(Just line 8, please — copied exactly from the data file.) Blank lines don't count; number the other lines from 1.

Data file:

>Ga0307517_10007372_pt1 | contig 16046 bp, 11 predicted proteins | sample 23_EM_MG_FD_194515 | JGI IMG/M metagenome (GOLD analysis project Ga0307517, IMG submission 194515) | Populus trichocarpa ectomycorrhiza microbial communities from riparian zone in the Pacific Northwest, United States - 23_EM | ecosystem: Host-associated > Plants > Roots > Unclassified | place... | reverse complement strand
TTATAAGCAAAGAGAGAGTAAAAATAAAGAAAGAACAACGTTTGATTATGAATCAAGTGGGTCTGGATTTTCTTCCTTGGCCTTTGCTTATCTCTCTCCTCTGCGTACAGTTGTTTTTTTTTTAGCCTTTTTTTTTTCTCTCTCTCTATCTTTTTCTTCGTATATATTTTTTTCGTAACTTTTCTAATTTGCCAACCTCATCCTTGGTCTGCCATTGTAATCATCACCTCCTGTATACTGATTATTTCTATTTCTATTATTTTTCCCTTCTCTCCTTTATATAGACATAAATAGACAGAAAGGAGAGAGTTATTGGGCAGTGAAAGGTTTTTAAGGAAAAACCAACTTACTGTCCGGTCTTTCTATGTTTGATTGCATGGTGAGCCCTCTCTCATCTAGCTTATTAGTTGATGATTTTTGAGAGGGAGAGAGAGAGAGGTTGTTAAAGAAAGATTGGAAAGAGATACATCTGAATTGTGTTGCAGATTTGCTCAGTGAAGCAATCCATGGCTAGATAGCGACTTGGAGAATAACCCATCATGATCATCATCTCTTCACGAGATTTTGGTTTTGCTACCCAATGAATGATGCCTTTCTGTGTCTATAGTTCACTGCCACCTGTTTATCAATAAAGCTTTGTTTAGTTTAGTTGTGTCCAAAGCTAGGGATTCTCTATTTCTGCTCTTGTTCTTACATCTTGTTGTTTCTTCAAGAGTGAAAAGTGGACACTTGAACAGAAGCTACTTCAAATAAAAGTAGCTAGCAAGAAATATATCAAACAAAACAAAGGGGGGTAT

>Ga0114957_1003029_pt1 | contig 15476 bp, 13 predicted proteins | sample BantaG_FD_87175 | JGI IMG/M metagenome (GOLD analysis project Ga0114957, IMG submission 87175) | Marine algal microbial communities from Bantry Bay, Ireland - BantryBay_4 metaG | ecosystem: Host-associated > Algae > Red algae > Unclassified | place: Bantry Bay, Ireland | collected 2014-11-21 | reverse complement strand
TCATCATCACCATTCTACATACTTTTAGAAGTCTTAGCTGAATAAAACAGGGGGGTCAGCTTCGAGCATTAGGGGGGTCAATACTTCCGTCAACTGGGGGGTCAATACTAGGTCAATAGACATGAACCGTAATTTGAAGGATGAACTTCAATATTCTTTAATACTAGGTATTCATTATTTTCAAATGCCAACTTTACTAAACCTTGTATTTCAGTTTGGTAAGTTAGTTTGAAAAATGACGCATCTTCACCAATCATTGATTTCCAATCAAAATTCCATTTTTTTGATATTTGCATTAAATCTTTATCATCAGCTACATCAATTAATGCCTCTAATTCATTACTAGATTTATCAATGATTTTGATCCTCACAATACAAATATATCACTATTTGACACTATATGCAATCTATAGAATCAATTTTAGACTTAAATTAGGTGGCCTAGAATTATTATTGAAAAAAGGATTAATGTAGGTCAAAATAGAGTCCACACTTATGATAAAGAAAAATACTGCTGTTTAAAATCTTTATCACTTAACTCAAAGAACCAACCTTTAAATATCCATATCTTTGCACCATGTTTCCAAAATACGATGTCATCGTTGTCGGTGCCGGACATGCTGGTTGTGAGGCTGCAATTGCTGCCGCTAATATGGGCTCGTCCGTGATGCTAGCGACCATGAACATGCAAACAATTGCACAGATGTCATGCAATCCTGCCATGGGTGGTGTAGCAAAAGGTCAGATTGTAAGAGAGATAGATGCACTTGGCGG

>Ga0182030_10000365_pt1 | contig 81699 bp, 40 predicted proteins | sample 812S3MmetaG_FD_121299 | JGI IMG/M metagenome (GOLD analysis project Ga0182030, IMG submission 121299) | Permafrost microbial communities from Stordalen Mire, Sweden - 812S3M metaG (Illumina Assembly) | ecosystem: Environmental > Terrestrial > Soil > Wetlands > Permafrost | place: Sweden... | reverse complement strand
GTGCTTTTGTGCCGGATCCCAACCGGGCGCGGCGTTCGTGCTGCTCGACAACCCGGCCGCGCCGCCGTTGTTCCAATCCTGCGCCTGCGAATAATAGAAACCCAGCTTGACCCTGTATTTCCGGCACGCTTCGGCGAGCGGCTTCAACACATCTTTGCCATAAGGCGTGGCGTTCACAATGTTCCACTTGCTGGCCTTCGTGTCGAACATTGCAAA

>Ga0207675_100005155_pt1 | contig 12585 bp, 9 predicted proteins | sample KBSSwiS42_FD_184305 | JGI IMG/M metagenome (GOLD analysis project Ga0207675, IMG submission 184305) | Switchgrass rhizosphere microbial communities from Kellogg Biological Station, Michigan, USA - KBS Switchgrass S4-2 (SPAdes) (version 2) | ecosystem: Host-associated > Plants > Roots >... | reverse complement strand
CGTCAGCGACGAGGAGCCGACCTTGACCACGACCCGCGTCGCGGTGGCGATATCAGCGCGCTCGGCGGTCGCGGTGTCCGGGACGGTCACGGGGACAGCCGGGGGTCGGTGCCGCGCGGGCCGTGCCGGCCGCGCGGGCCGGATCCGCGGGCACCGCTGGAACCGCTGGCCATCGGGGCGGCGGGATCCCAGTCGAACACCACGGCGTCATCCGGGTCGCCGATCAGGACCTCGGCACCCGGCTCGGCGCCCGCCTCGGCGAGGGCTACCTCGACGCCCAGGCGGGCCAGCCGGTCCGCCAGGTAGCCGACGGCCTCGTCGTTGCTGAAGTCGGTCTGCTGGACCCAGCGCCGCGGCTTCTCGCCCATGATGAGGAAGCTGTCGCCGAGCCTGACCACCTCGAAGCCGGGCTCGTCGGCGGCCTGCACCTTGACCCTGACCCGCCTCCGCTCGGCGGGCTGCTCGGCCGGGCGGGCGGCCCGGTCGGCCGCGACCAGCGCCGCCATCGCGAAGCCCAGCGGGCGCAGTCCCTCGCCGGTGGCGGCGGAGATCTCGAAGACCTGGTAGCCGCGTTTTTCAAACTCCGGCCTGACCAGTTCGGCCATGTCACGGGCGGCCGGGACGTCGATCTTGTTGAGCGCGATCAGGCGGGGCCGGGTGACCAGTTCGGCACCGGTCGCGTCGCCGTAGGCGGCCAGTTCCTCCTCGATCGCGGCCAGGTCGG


CGTCAGCGACGAGGAGCCGACCTTGACCACGACCCGCGTCGCGGTGGCGATATCAGCGCGCTCGGCGGTCGCGGTGTCCGGGACGGTCACGGGGACAGCCGGGGGTCGGTGCCGCGCGGGCCGTGCCGGCCGCGCGGGCCGGATCCGCGGGCACCGCTGGAACCGCTGGCCATCGGGGCGGCGGGATCCCAGTCGAACACCACGGCGTCATCCGGGTCGCCGATCAGGACCTCGGCACCCGGCTCGGCGCCCGCCTCGGCGAGGGCTACCTCGACGCCCAGGCGGGCCAGCCGGTCCGCCAGGTAGCCGACGGCCTCGTCGTTGCTGAAGTCGGTCTGCTGGACCCAGCGCCGCGGCTTCTCGCCCATGATGAGGAAGCTGTCGCCGAGCCTGACCACCTCGAAGCCGGGCTCGTCGGCGGCCTGCACCTTGACCCTGACCCGCCTCCGCTCGGCGGGCTGCTCGGCCGGGCGGGCGGCCCGGTCGGCCGCGACCAGCGCCGCCATCGCGAAGCCCAGCGGGCGCAGTCCCTCGCCGGTGGCGGCGGAGATCTCGAAGACCTGGTAGCCGCGTTTTTCAAACTCCGGCCTGACCAGTTCGGCCATGTCACGGGCGGCCGGGACGTCGATCTTGTTGAGCGCGATCAGGCGGGGCCGGGTGACCAGTTCGGCACCGGTCGCGTCGCCGTAGGCGGCCAGTTCCTCCTCGATCGCGGCCAGGTCGG